In ultrashort-pulse lasers, stable packets of light waves called optical solitons are emitted as a chain of light flashes. These solitons frequently form pairs with very little temporal separation.
Researchers from the Universities of Bayreuth and Wrocaw have solved the mystery of how these temporal linkages are generated by using atomic vibrations in the terahertz band. They publish their findings in the journal Nature Communications.
The dynamics of linked light packets can be utilized to measure atomic vibrations as material’s characteristic “fingerprints” in a very short time.
Optical solitons can create extremely tight spatial and temporal connections in ultrashort-pulse lasers. Because they are permanently attached to each other, like chemically bonded atoms in a molecule, these are also known as ultrashort “soliton molecules.”
To investigate how this coupling happens, a Bayreuth research team employed a commonly used solid-state laser composed of a sapphire crystal doped with titanium atoms. The atoms in the sapphire’s crystal lattice are first stimulated to vibrate by a single leading flash of light.
The mechanism we discovered is based on the physical effects of Raman scattering and self-focusing. It explains a variety of phenomena that have puzzled science since the invention of titanium-sapphire lasers over 30 years ago. What is particularly exciting about the discovery is that we can now exploit the dynamics of solitons during their generation in the laser cavity to scan atomic bonds in materials extremely rapidly.Dr. Georg Herink
This distinctive motion oscillates in the terahertz band and decays in a matter of picoseconds (a picosecond corresponds to a trillionth of a second). The refractive index of the crystal changes in such a brief period of time.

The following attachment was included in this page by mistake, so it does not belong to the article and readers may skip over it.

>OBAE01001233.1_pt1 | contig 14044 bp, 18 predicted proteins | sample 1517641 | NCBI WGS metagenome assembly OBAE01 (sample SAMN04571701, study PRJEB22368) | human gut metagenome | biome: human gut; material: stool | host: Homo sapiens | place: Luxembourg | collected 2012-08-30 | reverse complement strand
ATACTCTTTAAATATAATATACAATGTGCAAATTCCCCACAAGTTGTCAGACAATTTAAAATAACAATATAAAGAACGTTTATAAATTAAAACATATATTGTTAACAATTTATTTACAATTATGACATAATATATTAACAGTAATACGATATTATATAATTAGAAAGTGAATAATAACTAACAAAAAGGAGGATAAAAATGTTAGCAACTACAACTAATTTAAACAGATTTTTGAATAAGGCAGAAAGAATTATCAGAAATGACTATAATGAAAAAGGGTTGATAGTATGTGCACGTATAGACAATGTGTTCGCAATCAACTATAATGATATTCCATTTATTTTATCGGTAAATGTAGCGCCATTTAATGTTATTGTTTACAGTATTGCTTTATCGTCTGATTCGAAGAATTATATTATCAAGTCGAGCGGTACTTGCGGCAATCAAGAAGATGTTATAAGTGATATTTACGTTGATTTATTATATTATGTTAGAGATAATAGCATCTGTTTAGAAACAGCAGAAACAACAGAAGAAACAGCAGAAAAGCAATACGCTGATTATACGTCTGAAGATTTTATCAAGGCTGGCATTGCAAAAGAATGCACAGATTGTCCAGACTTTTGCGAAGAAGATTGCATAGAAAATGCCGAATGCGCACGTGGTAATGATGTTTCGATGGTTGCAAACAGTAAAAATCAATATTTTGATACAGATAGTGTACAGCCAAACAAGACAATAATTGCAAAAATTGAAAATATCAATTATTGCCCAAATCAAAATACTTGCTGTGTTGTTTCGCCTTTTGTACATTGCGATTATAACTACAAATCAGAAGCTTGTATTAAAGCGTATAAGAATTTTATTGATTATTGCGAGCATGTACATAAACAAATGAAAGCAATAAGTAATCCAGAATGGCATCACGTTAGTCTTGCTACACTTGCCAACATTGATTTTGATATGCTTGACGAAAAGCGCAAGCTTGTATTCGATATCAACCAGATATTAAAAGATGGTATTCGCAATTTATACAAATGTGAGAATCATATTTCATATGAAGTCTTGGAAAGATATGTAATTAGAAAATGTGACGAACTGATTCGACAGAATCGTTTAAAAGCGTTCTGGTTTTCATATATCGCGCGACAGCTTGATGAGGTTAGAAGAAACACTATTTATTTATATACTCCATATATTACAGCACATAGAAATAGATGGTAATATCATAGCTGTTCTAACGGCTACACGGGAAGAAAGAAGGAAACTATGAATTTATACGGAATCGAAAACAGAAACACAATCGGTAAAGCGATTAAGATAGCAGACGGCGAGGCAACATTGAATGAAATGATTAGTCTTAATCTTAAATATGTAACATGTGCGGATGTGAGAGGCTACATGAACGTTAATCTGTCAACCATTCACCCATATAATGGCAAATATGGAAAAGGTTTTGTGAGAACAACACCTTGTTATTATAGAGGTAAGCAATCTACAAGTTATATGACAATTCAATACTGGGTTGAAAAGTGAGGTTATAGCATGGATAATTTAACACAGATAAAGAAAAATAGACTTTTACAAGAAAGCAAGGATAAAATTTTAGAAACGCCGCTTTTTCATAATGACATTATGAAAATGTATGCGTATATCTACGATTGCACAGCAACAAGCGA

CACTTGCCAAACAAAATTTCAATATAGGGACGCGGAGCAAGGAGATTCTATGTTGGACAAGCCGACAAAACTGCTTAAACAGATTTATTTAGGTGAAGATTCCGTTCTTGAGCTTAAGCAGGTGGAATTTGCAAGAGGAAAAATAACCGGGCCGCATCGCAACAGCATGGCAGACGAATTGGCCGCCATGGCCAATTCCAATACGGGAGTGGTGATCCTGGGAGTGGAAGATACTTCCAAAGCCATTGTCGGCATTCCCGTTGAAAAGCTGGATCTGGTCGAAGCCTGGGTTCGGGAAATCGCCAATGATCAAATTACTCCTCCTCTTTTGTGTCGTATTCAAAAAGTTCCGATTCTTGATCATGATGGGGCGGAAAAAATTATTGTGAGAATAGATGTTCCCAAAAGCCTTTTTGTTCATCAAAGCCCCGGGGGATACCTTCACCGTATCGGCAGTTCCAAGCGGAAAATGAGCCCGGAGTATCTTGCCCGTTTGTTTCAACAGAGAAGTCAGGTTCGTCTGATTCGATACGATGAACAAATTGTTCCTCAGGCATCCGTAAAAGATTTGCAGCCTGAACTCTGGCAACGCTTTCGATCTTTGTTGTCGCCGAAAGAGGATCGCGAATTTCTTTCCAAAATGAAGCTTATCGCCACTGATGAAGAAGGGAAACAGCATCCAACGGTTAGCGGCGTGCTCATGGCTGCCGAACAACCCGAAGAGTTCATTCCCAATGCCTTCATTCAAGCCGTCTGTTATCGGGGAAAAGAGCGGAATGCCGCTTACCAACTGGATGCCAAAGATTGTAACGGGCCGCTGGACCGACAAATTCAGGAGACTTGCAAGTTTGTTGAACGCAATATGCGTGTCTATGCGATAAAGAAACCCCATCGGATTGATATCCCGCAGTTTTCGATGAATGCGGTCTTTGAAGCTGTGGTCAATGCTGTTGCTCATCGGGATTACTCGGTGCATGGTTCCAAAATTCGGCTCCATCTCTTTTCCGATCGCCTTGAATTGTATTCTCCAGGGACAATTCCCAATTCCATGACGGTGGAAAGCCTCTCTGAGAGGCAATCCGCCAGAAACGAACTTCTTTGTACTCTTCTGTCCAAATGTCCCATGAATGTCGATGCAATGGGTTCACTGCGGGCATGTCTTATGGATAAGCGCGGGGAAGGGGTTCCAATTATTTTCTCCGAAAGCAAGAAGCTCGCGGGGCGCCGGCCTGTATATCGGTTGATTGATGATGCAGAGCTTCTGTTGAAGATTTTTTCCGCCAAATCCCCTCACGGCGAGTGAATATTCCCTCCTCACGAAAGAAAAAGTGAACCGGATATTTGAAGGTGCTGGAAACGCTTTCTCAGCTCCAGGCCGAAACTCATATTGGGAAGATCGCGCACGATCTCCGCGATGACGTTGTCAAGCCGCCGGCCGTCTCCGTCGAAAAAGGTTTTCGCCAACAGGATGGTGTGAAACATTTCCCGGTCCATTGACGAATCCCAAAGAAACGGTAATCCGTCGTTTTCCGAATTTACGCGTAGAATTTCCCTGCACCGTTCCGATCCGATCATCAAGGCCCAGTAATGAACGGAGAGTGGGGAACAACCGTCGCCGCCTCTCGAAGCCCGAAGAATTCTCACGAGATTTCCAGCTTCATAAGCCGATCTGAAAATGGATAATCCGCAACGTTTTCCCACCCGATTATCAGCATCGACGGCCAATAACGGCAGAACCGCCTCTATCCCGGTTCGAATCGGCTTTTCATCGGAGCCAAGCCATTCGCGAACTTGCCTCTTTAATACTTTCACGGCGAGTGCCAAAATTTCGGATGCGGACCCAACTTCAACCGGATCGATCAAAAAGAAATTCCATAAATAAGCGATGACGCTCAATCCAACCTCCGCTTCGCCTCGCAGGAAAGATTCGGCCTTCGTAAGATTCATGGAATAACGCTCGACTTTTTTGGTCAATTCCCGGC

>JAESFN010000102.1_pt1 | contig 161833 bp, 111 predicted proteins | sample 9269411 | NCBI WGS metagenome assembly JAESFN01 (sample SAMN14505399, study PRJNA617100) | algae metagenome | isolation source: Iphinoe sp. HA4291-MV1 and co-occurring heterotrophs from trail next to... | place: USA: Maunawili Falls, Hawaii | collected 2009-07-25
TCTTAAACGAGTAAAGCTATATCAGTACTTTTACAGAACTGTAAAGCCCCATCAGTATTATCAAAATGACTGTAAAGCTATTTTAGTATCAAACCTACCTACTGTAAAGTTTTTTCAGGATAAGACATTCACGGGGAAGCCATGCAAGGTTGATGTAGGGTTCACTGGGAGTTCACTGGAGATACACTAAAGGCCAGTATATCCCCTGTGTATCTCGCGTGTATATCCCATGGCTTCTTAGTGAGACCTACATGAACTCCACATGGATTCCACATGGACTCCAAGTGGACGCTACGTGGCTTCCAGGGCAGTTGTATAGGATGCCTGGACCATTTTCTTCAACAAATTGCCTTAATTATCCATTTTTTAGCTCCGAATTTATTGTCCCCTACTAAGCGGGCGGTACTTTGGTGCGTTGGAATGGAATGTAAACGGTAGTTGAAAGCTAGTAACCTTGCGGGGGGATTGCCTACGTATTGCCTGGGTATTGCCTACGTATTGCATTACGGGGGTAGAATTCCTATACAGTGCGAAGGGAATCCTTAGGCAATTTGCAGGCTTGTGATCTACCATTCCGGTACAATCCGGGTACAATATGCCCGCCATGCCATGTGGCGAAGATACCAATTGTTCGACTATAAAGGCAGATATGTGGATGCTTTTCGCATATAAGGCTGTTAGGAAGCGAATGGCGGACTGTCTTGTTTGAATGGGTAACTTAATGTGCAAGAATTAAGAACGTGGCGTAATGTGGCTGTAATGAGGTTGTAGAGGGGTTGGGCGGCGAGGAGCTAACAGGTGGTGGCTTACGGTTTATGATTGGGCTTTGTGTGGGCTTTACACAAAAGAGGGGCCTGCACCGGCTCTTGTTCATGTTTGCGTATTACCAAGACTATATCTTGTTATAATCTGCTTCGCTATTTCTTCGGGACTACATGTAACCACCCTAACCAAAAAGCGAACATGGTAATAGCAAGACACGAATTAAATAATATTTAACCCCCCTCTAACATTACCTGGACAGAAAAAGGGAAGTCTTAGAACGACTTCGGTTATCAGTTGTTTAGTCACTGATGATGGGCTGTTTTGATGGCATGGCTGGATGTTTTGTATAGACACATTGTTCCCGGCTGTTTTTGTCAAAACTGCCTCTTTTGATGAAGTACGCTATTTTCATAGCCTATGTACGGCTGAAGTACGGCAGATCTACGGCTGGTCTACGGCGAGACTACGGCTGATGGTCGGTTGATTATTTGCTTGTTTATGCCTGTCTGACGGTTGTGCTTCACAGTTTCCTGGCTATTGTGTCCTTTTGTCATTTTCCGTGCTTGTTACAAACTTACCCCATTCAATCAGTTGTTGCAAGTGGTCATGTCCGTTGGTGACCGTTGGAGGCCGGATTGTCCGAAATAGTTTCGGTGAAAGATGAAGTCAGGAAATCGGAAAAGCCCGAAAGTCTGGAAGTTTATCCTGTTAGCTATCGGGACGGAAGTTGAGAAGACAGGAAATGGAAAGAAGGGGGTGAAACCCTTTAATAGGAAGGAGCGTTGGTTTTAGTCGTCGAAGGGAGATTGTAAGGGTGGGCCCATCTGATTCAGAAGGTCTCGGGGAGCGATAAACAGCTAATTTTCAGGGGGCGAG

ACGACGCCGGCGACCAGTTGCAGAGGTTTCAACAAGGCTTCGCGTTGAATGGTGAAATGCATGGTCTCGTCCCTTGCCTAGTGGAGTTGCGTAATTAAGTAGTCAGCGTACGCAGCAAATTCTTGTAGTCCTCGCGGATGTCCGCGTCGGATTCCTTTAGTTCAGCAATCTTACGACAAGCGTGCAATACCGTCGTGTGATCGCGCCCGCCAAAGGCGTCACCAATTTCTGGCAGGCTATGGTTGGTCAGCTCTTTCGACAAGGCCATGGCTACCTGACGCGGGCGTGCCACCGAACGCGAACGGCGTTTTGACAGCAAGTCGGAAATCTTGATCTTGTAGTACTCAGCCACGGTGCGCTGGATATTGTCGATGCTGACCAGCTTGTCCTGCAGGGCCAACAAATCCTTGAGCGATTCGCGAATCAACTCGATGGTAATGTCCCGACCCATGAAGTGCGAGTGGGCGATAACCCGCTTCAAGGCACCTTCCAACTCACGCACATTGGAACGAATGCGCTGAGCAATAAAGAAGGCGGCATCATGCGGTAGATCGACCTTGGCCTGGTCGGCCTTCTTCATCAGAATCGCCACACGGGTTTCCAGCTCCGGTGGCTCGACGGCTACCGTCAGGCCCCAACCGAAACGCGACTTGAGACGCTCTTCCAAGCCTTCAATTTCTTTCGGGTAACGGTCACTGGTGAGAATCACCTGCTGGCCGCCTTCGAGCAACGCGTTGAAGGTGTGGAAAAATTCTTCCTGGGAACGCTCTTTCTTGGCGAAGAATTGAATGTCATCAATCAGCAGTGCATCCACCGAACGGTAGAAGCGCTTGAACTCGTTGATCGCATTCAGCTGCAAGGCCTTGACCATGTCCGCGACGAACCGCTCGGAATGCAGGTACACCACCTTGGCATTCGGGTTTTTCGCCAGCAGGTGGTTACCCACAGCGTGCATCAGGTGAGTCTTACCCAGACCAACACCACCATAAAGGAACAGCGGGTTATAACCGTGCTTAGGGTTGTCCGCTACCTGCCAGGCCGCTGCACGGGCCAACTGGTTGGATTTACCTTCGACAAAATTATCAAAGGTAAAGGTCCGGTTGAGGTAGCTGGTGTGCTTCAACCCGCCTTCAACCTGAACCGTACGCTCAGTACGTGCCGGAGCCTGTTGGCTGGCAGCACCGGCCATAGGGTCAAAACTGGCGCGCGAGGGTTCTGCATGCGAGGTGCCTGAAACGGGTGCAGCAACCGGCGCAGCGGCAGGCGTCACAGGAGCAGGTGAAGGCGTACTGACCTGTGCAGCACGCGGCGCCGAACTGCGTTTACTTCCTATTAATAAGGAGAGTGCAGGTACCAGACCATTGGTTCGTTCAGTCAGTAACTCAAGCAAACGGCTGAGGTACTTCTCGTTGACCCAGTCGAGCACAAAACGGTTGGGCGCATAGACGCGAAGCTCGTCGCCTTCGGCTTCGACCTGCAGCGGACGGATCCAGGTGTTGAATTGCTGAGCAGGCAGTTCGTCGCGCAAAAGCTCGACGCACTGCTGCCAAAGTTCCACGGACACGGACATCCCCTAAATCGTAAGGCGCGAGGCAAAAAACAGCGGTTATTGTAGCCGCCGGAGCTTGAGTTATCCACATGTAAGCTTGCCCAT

It detects this change when a second flash of light follows the first and catches up with it: it is not just marginally impacted by the atomic vibrations, but it can also be stably connected to the previous soliton. There is the birth of a “soliton molecule.”
“The mechanism we discovered is based on the physical effects of Raman scattering and self-focusing. It explains a variety of phenomena that have puzzled science since the invention of titanium-sapphire lasers over 30 years ago. What is particularly exciting about the discovery is that we can now exploit the dynamics of solitons during their generation in the laser cavity to scan atomic bonds in materials extremely rapidly,” explains junior professor Dr. Georg Herink, head of the study and junior professor of ultrafast dynamics at the University of Bayreuth.
“The entire measurement of a so-called intracavity Raman spectrum now takes less than a thousandth of a second. These findings may help to develop particularly fast chemically sensitive microscopes that can be used to identify materials. In addition, the coupling mechanism opens up new strategies to control light pulses by atomic motions and, conversely, to generate unique material states by light pulses.”
Parallel to the experimental data analysis, the researchers were able to create a theoretical model for soliton dynamics. The model can be used to explain experimental results and to predict unexpected effects of atomic vibrations on solitons behavior.
The DFG research project FINTEC at the University of Bayreuth is currently investigating the interactions of solitons in optical systems and their applications for high-speed spectroscopy.